Economics Feed

"The effect of soda taxes beyond beverages in Philadelphia"

Abstract:

Soda taxes are implemented in several cities across the United States (US) with the aim of reducing sugar intake from sugar sweetened beverages (SSBs). Sugar is linked to obesity and to higher risk of diabetes and cardiovascular conditions. Sodas are targeted with these taxes since they are the main source of sugar for consumers in the US. In presence of potential substitutes, the policy can be undermined by consumers changing their sources of sugar. We examine the heterogeneous effects of the 2017 Philadelphia soda tax on purchases of other items containing sugar. We present an empirical evaluation focusing on the potential substitution toward additional sugary foods in Philadelphia and counties bordering Philadelphia. We find an increase in sugar from purchases of sweetened foods of about 4.3% following the introduction of the tax in Philadelphia and of 3.7% in the neighboring localities. The substitution to sugary foods in Philadelphia offsets 19% of the decrease of sugar from SSBs. Additionally, we find that the substitution offsets 37% of the decrease of sugar from SSBs when including counties bordering Philadelphia. These results suggest that while SSB taxes might be effective at lowering consumption of SSBs, substitution patterns may limit the effectiveness of the tax to reduce overall sugar intake.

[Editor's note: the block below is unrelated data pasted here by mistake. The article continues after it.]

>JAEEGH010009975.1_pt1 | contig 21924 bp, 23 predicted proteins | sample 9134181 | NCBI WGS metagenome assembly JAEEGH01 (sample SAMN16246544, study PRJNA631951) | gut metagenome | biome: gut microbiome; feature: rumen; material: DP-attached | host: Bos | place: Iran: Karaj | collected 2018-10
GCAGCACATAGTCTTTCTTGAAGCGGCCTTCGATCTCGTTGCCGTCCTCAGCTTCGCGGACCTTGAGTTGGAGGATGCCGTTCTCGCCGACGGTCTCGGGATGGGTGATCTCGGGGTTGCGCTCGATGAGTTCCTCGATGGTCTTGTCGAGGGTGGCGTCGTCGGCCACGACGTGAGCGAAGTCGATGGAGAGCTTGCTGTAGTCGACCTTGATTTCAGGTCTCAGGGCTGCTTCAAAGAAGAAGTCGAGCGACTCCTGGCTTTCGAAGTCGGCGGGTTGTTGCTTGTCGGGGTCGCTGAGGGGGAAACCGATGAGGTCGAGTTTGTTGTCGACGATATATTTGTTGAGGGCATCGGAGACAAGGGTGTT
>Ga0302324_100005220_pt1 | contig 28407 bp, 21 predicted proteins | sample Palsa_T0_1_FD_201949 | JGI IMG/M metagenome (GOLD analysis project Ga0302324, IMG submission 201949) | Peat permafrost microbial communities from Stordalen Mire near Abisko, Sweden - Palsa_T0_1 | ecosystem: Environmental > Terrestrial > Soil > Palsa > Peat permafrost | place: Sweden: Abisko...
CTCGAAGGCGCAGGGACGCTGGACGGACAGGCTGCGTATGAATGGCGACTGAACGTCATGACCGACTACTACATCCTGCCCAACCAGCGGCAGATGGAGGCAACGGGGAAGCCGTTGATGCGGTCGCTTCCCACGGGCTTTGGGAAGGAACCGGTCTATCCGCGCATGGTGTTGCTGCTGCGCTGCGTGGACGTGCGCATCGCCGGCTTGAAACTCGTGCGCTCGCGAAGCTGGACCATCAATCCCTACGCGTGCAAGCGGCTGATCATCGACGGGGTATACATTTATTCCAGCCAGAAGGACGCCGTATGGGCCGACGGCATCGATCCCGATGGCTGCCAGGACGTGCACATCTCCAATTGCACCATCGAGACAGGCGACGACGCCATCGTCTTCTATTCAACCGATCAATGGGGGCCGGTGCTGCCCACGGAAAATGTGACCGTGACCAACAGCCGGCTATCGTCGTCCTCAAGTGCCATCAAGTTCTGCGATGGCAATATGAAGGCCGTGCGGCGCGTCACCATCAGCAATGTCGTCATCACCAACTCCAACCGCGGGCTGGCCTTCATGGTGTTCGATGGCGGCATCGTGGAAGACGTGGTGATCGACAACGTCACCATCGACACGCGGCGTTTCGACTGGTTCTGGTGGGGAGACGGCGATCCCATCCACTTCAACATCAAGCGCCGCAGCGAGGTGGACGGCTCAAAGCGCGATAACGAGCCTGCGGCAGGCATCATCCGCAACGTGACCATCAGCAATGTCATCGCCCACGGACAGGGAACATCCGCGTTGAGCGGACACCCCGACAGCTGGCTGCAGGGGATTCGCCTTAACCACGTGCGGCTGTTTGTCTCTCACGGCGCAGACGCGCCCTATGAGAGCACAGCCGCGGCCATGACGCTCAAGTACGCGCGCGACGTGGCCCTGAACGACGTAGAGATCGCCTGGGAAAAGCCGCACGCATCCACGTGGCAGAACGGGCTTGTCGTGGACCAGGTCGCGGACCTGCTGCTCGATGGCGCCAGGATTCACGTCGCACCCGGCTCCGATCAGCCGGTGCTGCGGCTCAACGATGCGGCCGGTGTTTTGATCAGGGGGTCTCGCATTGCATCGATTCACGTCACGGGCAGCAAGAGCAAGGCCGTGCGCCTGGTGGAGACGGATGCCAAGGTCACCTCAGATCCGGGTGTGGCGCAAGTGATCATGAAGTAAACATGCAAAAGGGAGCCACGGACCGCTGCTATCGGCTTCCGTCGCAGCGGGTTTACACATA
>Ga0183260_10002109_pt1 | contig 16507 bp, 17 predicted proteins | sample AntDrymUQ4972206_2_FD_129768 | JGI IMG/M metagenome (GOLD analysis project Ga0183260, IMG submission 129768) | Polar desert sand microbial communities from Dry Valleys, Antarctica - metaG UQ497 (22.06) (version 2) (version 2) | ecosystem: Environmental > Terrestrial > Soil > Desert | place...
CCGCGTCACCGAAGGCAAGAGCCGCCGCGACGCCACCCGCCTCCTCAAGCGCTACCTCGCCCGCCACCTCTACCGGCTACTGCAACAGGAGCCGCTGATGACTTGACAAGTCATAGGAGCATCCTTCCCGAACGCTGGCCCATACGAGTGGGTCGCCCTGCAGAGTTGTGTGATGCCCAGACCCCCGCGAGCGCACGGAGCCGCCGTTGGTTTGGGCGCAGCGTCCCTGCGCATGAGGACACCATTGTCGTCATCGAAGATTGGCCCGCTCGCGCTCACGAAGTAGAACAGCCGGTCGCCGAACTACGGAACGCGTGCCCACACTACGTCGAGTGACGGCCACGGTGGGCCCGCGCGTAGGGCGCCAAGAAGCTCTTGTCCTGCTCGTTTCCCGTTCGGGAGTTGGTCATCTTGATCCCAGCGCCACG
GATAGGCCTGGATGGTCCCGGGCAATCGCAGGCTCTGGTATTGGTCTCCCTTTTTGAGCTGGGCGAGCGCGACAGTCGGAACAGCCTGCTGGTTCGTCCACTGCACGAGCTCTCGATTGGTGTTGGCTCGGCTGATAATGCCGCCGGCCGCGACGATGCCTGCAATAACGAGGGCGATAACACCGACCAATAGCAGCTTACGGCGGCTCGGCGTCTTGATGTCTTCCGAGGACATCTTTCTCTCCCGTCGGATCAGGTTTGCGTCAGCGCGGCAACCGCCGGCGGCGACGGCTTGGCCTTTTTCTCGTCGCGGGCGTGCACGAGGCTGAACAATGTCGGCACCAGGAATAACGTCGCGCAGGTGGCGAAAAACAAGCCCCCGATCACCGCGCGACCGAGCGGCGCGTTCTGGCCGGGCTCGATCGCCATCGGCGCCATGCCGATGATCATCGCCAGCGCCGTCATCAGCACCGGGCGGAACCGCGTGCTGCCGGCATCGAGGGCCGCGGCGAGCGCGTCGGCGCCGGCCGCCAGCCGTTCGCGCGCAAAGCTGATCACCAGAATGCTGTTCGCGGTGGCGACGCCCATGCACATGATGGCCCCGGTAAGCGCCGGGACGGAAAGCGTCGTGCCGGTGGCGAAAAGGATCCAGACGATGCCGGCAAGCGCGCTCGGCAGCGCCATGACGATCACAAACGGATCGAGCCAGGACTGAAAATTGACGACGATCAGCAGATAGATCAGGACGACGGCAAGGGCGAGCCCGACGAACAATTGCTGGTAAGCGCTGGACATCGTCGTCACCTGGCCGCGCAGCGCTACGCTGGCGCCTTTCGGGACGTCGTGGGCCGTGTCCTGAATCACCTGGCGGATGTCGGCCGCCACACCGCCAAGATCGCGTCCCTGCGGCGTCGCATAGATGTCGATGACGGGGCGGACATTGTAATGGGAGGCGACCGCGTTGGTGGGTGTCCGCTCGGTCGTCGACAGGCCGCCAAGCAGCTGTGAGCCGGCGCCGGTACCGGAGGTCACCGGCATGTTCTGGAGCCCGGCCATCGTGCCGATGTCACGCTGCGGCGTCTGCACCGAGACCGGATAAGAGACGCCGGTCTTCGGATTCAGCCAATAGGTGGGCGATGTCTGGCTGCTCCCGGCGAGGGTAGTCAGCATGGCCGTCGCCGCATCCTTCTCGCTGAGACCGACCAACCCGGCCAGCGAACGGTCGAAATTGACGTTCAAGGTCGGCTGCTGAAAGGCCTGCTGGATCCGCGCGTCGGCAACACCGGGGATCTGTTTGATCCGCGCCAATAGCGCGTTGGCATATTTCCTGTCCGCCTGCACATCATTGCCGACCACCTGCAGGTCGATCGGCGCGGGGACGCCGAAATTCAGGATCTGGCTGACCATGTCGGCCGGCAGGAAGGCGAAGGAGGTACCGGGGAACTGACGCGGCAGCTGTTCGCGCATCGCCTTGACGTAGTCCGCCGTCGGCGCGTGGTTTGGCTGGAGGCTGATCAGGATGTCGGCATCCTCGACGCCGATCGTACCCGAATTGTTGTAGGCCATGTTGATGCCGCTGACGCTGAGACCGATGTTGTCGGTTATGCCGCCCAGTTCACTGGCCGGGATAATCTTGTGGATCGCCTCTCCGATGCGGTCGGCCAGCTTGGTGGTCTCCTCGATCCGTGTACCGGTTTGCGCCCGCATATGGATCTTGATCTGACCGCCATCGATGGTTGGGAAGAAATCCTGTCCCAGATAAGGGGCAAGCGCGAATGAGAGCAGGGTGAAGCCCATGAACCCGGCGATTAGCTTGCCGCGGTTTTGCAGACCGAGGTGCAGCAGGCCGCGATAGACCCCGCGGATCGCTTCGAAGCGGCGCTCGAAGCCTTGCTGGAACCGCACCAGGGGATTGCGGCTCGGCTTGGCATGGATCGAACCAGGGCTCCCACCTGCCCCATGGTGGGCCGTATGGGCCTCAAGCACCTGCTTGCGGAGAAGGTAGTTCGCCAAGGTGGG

"Before You Make Econ. Policy, Apply the 'Dancing Chicken' Rule to Yourself"

Entertaining, wise piece.

My point is, having no experience idiots in Washington direct economic policy is akin to having Boy George lead you into combat instead of Audie Murphy. . . . 

Shouldn’t policy be made by those in the real world who produce everything? Shouldn’t those with a PhD in the real world be at the helm? 

Getting a Real World Studies PhD begins in adolescence with a job. . . . 


"Canada Is Euthanizing Its Sick and Poor. Welcome to World of Government Health Care"

Something to rapidly aging folks--like me--to be concerned about.

As the Canadian government pays for health care, it is incentivized to cut costs as much as possible. Based on how eager some hospitals seem to push euthanasia, the government seems to have concluded that it’s cheaper to kill people than to cure them.  

See also "Canada’s Euthanasia Culture Previews What’s To Come On America’s Deadly Medicare Trajectory" and "Don’t go to A&E".